France had regional elections during the past two weekends, which lead to very controversial results. In the French systems, voters chose their candidates over the course of two turns: in the first one as many candidates as possible can present themselves and the proportional system rules are applied; then, the two candidates who received most of the votes go on to the second run, where simple majority determines the winner.

WHAT HAPPENED?

The first round took place on December 6 and saw the emergence of the Front National party led by Marie Le Pen, a right-wing, anti-immigration, anti-EU movement that experienced a surge in popularity after the Paris attacks.

Particularly shocking were the results in the northern region of Nord-Pas-de-Calais and Picardie, where the Le Pen party obtained 40% of the votes in the first round against the 25% of its direct opponent, the center-right party called Les Republicans. The region has been highly involved in the refugee crisis, as migrants trying to reach Great Britain through the English Channel have been setting up precarious camps that have been the object of many complaints by the local population.

The roles were completely reversed in the second term on December 13, as the more moderate conservatives showed up to the polls and defeated the FN candidate 58% to 42%. In the end Le Pen did not win the control of a single region but they received more support than expected, demonstrating an overall shift to the right by the public opinion.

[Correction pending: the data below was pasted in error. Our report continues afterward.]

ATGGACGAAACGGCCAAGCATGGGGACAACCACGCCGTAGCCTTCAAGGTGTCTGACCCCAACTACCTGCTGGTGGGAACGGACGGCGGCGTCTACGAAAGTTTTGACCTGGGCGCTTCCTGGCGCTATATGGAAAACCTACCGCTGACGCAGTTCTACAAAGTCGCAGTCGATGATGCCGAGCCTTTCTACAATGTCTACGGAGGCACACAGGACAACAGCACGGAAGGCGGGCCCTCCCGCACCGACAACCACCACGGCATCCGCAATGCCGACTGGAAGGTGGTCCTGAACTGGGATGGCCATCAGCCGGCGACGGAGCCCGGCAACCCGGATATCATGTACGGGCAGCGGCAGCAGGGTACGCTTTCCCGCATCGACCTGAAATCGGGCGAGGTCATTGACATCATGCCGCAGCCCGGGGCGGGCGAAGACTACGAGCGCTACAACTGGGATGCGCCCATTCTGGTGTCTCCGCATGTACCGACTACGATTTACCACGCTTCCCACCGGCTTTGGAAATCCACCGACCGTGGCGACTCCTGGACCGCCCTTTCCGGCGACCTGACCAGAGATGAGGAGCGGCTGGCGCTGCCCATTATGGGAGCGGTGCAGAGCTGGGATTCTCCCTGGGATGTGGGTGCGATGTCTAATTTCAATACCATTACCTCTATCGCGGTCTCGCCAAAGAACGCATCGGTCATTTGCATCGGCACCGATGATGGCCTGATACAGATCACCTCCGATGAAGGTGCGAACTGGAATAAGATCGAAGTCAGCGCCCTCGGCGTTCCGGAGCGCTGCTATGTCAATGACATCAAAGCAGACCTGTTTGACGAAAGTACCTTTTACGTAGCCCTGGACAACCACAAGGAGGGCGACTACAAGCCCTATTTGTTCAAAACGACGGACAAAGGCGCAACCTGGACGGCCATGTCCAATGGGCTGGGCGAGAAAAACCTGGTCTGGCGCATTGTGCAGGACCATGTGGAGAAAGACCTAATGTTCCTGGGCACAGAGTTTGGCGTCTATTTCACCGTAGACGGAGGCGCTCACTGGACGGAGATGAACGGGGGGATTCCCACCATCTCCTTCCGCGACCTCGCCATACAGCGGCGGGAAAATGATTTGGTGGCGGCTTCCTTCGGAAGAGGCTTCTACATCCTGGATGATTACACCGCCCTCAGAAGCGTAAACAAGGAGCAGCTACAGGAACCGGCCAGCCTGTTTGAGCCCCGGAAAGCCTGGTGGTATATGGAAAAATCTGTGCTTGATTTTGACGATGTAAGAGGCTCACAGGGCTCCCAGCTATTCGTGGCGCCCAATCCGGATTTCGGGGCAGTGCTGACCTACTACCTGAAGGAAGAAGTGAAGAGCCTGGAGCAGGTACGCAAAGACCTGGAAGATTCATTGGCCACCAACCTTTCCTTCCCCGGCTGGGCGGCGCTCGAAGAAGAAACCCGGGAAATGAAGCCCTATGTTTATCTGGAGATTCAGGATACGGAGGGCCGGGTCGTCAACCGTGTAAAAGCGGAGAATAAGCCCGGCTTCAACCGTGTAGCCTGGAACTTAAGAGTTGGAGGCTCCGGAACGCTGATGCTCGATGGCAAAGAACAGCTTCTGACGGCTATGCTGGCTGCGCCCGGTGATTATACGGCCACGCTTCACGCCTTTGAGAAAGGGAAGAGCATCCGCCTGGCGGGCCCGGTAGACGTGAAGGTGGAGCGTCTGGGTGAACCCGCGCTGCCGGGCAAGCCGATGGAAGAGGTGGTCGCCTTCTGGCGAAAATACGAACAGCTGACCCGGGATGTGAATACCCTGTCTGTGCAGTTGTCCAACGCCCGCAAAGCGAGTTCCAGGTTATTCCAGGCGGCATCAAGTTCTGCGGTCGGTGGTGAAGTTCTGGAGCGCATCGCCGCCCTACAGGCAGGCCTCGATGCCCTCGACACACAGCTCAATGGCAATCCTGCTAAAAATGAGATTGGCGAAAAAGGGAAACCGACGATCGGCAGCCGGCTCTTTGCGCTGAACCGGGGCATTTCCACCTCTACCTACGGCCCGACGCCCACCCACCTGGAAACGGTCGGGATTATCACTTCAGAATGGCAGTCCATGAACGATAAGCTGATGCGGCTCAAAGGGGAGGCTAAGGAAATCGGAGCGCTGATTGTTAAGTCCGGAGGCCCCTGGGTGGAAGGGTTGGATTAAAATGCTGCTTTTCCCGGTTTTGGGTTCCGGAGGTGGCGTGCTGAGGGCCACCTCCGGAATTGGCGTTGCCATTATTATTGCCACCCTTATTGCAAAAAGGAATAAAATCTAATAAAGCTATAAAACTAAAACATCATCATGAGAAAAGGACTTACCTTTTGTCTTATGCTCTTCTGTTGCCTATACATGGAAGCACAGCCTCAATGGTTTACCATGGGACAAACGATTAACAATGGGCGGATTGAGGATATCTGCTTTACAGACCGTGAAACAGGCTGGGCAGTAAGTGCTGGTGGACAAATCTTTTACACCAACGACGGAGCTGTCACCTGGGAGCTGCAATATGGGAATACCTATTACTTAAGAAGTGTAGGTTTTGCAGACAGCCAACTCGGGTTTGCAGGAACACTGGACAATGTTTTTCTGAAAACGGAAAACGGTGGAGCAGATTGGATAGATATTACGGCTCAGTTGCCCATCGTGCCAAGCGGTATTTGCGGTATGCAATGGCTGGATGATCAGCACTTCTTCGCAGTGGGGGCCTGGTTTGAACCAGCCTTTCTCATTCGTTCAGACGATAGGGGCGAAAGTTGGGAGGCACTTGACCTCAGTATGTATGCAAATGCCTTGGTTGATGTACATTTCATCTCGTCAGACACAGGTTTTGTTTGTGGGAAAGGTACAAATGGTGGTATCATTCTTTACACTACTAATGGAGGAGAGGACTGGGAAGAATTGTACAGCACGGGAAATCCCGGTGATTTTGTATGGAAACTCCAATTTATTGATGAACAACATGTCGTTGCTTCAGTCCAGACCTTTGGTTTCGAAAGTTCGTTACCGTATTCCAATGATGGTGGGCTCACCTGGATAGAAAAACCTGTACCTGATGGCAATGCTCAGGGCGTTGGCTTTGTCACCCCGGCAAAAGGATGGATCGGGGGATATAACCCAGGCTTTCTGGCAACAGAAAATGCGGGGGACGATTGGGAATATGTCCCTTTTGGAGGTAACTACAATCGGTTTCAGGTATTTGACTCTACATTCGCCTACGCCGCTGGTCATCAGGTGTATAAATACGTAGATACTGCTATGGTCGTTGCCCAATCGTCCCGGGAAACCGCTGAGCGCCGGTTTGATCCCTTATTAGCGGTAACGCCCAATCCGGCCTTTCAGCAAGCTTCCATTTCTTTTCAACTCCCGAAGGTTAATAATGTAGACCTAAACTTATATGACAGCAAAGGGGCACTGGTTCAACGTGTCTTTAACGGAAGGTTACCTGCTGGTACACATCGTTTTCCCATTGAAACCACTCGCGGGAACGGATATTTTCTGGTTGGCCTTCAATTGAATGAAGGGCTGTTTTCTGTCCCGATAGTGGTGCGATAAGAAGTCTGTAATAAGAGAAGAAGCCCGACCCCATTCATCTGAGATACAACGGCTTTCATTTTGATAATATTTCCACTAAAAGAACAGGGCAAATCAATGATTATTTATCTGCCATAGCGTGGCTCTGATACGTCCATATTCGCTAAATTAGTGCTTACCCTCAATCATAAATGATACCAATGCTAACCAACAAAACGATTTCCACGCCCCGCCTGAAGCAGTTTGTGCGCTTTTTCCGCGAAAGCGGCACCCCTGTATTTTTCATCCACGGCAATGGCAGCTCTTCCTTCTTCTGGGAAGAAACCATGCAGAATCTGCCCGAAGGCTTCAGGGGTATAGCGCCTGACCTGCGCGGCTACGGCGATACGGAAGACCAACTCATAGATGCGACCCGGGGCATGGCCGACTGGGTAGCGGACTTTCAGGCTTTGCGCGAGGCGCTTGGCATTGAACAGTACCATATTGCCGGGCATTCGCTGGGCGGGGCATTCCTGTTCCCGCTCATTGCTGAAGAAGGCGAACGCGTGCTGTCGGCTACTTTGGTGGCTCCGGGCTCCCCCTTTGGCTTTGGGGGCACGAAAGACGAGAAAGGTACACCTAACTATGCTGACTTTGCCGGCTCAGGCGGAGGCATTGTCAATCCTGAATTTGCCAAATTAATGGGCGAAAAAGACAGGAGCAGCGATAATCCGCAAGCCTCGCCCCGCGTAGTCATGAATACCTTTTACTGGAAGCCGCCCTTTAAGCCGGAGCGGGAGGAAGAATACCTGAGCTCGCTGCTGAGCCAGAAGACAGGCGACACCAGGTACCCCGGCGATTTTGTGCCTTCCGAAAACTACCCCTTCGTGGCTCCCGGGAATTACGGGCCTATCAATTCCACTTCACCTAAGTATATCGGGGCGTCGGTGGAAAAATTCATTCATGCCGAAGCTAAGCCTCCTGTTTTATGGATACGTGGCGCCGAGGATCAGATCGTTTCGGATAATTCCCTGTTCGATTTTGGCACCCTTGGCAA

WHY DID LE PEN WIN IN THE FIRST PLACE?

Regional elections have a generally lower voter turnout, so the people who went to vote fell more in the category of those motivated by fear after the Paris attacks and the state of emergency declared after that. Le Pen took a very strong and aggressive stance against the acts of terrorism committed last month and appealed to the conservative base.

Another reason for Le Pen´s party´s wave of popularity comes as a result of her strategy to give the movement a softer, more legitimate appeal by expelling the controversial figure of her father from the party.  Jean-Marie Le Pen co-founded Front National with François Duprat in 1972 but became compromised because of his overtly racist opinions that resulted into his de-facto intra-familial coup earlier last August.

WHY DOES IT MATTER?

Regions are usually not particularly interesting in France from an electoral point of view, since they have limited responsibilities in terms of political decisions, organizing things like high schools, local economic development, the transport system etcetera.

However, these results fit right into the FN narrative of a party that is experiencing a slow but steady growth within the institutional system and could represent a viable alternative to mainstream candidates in the 2017 presidential elections, should the French climate keep on this conservative track or go even further right.